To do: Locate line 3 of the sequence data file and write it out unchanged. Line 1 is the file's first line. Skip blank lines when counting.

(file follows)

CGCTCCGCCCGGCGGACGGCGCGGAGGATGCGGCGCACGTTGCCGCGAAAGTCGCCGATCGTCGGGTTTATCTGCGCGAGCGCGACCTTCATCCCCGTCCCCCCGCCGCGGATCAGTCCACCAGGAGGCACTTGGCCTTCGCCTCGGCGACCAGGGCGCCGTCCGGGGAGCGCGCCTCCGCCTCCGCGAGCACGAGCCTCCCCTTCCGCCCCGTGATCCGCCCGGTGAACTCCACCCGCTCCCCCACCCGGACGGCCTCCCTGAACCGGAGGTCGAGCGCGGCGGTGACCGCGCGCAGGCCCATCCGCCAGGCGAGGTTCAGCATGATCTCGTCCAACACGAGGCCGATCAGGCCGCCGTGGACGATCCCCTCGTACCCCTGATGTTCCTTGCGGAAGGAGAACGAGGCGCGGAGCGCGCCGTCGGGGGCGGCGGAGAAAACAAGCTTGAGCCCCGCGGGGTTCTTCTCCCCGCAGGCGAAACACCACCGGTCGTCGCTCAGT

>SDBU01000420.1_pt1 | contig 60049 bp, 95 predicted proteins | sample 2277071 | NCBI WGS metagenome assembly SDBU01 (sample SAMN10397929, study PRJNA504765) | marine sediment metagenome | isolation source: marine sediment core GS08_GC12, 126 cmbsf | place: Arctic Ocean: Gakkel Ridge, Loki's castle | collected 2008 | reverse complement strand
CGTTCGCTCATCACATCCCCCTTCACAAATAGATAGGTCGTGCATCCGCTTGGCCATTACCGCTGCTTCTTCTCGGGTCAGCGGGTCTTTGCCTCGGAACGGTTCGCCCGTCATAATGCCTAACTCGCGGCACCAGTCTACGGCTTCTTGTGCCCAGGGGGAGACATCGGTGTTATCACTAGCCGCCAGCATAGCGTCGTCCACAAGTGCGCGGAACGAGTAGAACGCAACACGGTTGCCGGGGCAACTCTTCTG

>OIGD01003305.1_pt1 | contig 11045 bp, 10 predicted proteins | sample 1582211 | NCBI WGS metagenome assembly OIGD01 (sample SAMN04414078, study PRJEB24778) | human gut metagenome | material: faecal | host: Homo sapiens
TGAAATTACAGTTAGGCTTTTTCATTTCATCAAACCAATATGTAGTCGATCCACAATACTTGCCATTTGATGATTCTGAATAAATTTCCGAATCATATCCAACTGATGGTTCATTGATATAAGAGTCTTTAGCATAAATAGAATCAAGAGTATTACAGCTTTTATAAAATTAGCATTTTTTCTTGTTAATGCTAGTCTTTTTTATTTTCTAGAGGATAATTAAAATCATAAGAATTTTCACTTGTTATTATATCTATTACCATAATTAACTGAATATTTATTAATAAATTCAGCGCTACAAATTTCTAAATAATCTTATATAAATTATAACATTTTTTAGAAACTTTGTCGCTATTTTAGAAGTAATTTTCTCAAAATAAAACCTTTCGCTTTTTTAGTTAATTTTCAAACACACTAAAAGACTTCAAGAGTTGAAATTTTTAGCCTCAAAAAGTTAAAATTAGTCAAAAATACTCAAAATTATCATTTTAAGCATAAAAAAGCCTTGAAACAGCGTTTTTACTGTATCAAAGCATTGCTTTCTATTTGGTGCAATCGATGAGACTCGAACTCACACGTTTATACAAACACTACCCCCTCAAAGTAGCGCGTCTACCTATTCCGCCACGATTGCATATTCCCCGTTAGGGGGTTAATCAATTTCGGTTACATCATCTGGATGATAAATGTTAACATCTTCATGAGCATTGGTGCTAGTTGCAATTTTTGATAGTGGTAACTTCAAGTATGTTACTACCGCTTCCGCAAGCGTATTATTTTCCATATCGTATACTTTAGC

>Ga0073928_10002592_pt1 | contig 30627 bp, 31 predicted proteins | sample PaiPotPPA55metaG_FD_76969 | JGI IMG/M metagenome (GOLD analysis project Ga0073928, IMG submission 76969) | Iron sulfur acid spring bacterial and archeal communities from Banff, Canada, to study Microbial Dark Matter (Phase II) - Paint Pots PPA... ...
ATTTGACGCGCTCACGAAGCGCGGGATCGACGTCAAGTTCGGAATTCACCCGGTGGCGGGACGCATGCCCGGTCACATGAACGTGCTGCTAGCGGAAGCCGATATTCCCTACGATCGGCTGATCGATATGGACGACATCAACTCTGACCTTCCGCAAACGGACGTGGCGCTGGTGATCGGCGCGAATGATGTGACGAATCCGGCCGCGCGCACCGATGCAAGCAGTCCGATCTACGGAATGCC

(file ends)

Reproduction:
CGTTCGCTCATCACATCCCCCTTCACAAATAGATAGGTCGTGCATCCGCTTGGCCATTACCGCTGCTTCTTCTCGGGTCAGCGGGTCTTTGCCTCGGAACGGTTCGCCCGTCATAATGCCTAACTCGCGGCACCAGTCTACGGCTTCTTGTGCCCAGGGGGAGACATCGGTGTTATCACTAGCCGCCAGCATAGCGTCGTCCACAAGTGCGCGGAACGAGTAGAACGCAACACGGTTGCCGGGGCAACTCTTCTG